David Marcus, who is spearheading Facebook’s Libra as head of blockchain, explains that the new platform will not operate as a shadow bank. In his testimony on Wednesday before the United States House Committee on Financial Services, Marcus clarifies,
“We will not offer banking services.”
Instead, Marcus describes the new Calibra platform as a payment services company, like Venmo and Paypal, and affirms that it will not share individual customer data with the Libra Association or Facebook.
Marcus says he does not consider Libra to be a security or an exchange-traded fund, remarking that it could possibly be considered as a commodity.
Representative Ed Perlmutter told Marcus he supports innovation but the concern over Libra is in the unknown – and what will happen once Facebook’s new genie is out of the bottle.
“We all have this same question for you and that’s the resistance you’re feeling because we think you’re a bank, but you’re not quite like a bank,” Perlmutter said. “And if you’re a bank, we regulate the heck out of you because we’ve seen a lot of people lose money where there hasn’t been regulation. So that’s the resistance that I feel, I want to support your innovation I want to support the efficiency that you people believe you’re bringing to the table. But I also don’t want anybody getting hurt here.”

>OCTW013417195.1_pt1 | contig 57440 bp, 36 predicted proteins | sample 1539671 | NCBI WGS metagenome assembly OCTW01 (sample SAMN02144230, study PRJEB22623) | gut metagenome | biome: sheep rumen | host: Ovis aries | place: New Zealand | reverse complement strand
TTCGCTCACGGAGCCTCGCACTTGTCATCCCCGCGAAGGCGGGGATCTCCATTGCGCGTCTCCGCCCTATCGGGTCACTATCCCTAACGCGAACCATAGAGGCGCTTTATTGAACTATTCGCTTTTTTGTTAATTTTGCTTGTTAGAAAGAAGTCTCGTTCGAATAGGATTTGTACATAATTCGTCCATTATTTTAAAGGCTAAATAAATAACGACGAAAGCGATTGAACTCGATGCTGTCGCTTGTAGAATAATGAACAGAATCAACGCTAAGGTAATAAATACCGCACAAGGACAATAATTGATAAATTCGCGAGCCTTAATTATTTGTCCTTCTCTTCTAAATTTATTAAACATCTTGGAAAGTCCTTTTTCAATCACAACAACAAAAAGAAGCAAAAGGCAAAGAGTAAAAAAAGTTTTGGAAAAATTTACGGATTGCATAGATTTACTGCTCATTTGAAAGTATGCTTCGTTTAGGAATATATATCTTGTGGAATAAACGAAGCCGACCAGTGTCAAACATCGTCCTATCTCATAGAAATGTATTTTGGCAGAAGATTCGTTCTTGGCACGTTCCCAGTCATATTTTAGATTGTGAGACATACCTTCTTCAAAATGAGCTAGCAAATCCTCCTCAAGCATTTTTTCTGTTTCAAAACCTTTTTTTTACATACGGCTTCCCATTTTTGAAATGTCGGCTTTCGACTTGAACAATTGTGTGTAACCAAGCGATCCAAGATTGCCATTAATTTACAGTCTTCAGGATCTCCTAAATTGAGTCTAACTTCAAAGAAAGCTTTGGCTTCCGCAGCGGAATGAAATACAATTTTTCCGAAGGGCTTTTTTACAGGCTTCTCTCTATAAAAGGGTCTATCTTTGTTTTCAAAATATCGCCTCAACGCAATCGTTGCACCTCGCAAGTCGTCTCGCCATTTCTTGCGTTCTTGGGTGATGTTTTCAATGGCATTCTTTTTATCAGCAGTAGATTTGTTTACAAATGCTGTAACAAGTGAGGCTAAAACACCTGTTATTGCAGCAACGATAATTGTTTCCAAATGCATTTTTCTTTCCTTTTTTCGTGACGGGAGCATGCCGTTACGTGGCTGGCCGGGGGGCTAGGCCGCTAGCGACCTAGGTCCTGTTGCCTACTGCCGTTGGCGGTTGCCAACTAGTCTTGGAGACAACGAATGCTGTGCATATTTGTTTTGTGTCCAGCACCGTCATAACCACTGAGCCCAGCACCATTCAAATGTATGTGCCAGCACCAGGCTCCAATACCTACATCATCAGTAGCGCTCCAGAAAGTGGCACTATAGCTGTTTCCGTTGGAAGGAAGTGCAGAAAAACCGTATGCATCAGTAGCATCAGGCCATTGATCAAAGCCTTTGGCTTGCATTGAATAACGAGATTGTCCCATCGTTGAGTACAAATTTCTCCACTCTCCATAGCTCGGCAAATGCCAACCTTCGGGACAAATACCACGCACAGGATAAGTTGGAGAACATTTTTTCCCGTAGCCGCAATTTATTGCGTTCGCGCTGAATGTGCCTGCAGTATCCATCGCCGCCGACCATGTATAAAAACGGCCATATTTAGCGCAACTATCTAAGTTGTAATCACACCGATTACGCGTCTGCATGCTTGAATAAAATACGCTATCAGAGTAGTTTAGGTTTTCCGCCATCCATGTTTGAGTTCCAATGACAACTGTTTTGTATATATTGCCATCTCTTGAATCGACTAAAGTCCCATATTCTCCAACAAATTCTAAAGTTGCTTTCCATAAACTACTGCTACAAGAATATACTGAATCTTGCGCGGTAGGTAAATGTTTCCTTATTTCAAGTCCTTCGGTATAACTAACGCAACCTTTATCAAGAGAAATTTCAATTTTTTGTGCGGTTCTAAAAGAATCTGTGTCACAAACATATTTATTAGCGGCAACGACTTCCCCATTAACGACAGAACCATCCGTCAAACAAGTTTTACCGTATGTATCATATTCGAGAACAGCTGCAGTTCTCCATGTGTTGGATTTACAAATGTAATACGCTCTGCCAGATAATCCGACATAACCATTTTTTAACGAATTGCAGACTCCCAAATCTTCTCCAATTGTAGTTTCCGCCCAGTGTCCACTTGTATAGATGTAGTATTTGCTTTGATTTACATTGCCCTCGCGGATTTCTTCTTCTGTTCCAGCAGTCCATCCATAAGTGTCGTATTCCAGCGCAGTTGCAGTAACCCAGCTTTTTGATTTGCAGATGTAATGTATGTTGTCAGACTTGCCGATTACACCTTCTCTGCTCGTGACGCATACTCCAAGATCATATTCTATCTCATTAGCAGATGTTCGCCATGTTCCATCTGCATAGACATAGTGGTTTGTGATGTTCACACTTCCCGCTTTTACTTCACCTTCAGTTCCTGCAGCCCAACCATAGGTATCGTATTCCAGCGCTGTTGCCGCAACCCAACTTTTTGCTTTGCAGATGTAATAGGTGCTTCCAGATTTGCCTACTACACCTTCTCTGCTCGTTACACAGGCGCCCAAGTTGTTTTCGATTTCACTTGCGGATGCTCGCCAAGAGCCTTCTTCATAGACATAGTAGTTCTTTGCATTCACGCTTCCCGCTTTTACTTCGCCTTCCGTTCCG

Libra is somewhat intended to resemble a stablecoin that will be tied to a basket of fiat currencies and government bonds, and members of the Libra association will receive a Libra investment token that derives its value from the collateral on that basket – “the Libra Reserve.”
The former chairman of the Commodity Futures Trading Commission believes Libra should be regulated like a security.
Gary Gensler, who chaired the CTFC under former President Barack Obama between 2009 and 2014, says Libra looks a lot like an investment vehicle and should be regulated as such.
“As currently proposed, the Libra Reserve, in essence, is a pooled investment vehicle that should at a minimum, be regulated by the Securities and Exchange Commission (SEC), with the Libra Association registering as an investment advisor.”
Gensler notes that he believes the actual Libra token is “part of the same pooled investment vehicle” as the Libra investment token and is burdened with the same risks.
The longtime Treasury official also says Facebook’s new project may need to fall under banking regulations as well.
“Thus, there is some basis to consider the Libra Reserve as a bank or to apply bank-like regulation to it. At a minimum there should be restrictions on Libra Reserve’s investments and prohibition on its ability to lend or operate as a fractional bank.”
Responding to Representative Scott Tipton, Marcus agreed that banking regulations should apply if it were to offer banking services, but stressed that Libra’s focus is payments and not banking.
Marcus also assured the lawmakers that Libra is not designed to undermine the US dollar, stating,
“I want to be very clear, we do not want to compete with the dollar or with sovereign currencies.”